United call on McCauley case at Stormont

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Assembly members from across the North have made a united call for anyone with information on a sectarian attack on Derry man Paul McCauley almost five years ago to come forward to the PSNI.

The young Derry man remains in a vegetative state after he was attacked by a gang of up to 15 people while attending a barbecue at a house on Spencer Road in July 2006.

The Independent Monitoring Commission, the body which monitored paramilitary activity, later linked UDA elements to the attack.

To date, only one person has been charged in connection with the attack and Mr McCauley’s family have said they have been met with a “wall of silence” within the unionist community when trying to uncover the truth about what happened.

The call for fresh information was made during an adjournment debate at Stormont on Monday evening, secured by Foyle Sinn Féin MLA Martina Anderson.

The debate was attended by all Foyle MLAs, with the exception of DUP MLA William Hay, who was unable to take part because of Assembly protocol due to his role as Speaker. However, Mr Hay echoed the call for information outside the chamber.

Despite the fact that the debate did not begin until after 9pm, many MLAs stayed in the chamber for the debate, including regional development minister Conor Murphy and Justice minister David Ford.

Unusually for a local issue, several MLAs from outside the Foyle constituency also took part in the debate, including a number of Ulster Unionist and DUP members.

Ms Anderson told MLAs that the McCauley family visit Paul daily in hospital, reading to him and playing him music, but that he is only able to respond by blinking his eyes slowly.

Opening the debate, Ms Anderson paid tribute to the Paul McCauly’s parents, Jim and Cathy, for the way they have cared for their son since the attack and the way they have campaigner for those responsible to be brought to justice.

Ms Anderson also claimed those efforts have been hampered by sections of the unionist community withholding information from the police.

“15 people were involved in the attack and their identities are well known in their own community. They received help and assistance on the night of the attack and information has been withheld from the PSNI.

“Jim McCauley has made a direct appeal to those of influence within unionism to help break the wall of silence on that community.

“I wish that those who continue to protect those attackers could see the ongoing pain the McCauley family are enduring. I believe there is an onus on every one of us to encourage those with information to the attack to come forward,” she said.

Ms Anderson also said unionist communities in Derry have a responsibility to the McCauley family. “It would send out a positive message to the McCauley family and to the wider community in the Fountain if the leaders of unionism would join with us in that call. “Daryl Proctor, the only person convicted in connection with this attack to date, was given a reference by a leading community worker in the Fountain. That is a very negative message to send out,” she said.

The deputy leader of the Ulster Unionist Party, John McCallister, said he would no difficulty calling on unionists in Derry to provide information to the PSNI.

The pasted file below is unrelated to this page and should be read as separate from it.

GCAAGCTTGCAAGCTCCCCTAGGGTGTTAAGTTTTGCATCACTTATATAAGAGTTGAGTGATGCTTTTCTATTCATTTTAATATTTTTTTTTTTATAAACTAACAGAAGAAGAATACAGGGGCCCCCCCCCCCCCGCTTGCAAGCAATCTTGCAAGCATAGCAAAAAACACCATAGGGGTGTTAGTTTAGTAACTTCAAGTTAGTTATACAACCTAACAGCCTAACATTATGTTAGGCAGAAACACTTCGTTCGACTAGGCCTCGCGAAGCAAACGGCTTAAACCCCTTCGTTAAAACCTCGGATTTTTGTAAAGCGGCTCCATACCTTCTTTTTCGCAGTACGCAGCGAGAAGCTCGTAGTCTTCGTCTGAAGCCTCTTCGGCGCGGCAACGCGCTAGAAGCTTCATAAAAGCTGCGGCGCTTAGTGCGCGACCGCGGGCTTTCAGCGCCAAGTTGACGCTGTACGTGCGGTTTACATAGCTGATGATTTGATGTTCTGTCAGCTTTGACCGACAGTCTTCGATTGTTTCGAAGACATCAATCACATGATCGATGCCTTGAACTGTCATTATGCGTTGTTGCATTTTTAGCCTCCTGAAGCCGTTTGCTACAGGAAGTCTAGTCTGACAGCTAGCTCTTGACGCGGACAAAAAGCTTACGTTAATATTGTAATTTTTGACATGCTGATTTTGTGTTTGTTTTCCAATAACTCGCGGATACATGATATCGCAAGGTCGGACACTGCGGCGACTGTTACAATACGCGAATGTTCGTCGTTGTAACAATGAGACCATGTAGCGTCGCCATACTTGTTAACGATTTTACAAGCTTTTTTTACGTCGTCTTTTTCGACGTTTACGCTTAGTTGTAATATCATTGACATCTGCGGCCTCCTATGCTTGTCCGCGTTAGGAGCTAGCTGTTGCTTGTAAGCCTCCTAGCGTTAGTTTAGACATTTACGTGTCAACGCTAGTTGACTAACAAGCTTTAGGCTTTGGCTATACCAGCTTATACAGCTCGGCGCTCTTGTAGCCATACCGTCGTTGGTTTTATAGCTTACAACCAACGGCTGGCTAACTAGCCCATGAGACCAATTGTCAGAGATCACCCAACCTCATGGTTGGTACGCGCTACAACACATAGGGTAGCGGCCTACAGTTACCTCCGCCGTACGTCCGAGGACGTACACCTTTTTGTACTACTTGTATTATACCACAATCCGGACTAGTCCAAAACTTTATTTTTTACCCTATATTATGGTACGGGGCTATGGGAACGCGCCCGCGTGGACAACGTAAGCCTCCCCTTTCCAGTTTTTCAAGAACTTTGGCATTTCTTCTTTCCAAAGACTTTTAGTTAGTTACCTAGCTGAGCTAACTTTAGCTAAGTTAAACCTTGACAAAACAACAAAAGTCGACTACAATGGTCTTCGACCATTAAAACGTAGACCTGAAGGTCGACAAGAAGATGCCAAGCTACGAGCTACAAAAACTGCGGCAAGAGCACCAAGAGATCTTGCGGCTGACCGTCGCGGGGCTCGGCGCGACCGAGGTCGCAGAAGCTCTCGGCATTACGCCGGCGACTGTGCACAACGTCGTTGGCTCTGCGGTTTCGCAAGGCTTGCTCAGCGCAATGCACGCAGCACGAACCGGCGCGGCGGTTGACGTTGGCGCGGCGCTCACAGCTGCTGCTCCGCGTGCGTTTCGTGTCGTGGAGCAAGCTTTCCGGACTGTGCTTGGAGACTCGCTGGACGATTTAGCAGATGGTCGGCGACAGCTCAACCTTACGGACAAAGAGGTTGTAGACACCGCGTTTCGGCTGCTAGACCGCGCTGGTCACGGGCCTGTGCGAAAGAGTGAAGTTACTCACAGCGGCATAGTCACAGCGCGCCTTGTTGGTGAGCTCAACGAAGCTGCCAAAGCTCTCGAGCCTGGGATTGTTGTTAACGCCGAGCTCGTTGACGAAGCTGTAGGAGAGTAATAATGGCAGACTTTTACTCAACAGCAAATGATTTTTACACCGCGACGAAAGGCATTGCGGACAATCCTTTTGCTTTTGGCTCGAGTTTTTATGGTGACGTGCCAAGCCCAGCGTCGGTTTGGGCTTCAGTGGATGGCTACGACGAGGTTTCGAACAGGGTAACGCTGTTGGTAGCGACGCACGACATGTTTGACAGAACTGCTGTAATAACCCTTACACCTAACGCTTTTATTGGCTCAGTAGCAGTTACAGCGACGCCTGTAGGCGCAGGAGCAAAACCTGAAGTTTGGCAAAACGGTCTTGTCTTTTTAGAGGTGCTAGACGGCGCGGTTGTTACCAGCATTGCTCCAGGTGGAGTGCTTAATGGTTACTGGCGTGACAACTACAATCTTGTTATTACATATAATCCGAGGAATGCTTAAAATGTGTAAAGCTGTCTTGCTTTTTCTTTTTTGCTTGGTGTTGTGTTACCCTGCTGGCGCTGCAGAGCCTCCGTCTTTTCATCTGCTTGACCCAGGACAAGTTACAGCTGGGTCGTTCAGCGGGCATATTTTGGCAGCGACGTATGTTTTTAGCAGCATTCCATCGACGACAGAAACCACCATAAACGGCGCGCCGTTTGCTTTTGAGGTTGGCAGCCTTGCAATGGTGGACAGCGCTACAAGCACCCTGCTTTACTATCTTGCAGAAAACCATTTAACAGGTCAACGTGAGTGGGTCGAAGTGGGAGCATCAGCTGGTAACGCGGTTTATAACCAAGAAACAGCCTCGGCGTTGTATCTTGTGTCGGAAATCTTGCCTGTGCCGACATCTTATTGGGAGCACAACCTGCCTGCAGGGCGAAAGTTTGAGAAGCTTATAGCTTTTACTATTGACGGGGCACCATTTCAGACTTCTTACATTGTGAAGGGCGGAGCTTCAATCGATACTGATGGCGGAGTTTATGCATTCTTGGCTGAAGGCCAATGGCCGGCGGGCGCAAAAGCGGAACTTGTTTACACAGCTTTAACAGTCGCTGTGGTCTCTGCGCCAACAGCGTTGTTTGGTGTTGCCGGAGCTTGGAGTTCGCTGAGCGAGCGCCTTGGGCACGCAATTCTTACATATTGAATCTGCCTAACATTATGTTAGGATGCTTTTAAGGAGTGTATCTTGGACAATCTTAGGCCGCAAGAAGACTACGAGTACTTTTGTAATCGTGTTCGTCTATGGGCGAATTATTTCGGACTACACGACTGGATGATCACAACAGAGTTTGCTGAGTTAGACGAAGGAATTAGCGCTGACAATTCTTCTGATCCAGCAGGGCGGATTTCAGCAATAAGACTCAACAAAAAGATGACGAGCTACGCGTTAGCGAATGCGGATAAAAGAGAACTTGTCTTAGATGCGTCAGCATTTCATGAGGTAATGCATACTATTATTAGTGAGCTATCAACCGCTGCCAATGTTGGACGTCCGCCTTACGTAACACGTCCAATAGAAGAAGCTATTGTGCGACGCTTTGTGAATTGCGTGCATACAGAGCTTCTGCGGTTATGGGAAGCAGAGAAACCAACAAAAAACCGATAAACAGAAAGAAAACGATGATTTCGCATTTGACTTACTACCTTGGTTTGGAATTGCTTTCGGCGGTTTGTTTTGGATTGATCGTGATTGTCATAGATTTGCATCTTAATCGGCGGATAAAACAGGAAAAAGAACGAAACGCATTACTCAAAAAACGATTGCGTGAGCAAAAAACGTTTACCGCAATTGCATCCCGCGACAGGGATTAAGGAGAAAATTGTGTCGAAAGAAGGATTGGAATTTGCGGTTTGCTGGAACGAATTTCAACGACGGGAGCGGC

Foyle SDLP MLA Pat Ramsey said; “Paul McCauley could have died as a result of his injuries and it is only the skilful hands of surgeons that prevented that. No one should be allowed to get away with attempted murder. There has been one teenager from the Fountain found guilty of grievous bodily harm. There are others out there who the family believe are finding some comfort in the unionist community in the Waterside. The McCauley family deserve justice.”

DUP Policing Board member and former police officer Jimmy Spratt said; “If anyone from the unionist community has any information whatsoever they should bring it to the PSNI. I want to put on record that as a Policing Board member I am supportive of any reinvestigation and will do whatever I can.”

Raymond McCartney welcomed the contribution of the unionist MLAs and said it would provide some reassurance to the McCauley family.

SDLP MLA Mary Bradley called on the justice minister to highlight the importance of the case to the PSNI and ensure the investigation is properly resourced.

Her party colleague Pól Callaghan also called on Proctor to provide information on the attackers. “There is an omerta of omission in terms of information on the attack not being brought forward from people in the community. Sectarianism has deprived Paul of a fulfilling life and deprived his family of special moments. I call on anyone, and I include Daryl Proctor in that to come forward,” he said.

UUP MLA Basil McCrea described the attack as “abhorrent.” “There is always a challenge when people speak the platitude that they would like people to come forward with more information. That can be very challenging for people; it is not an easy option. People worry about what the fallout might be for them. We, as politicians, have to try to find a way to create the conditions in which people can come forward and help, no matter how much they think they know,” he said.

Justice minister David Ford, responding to a question from Ms Anderson, said there are “clearly issues of concern” over why a charge of attempted murder was not proceeded with against Proctor. He also gave an undertaking to review the statute books to ensure the legislation is adequate.

The minister also provided the house with an update on the police investigation. “The case is being treated with the utmost seriousness.

“It is being dealt with by the most senior investigative authority in the PSNI, namely C2 serious crime branch, and the family are being kept informed of the progress of the investigation. I understand that they remain hopeful of further successful outcomes.”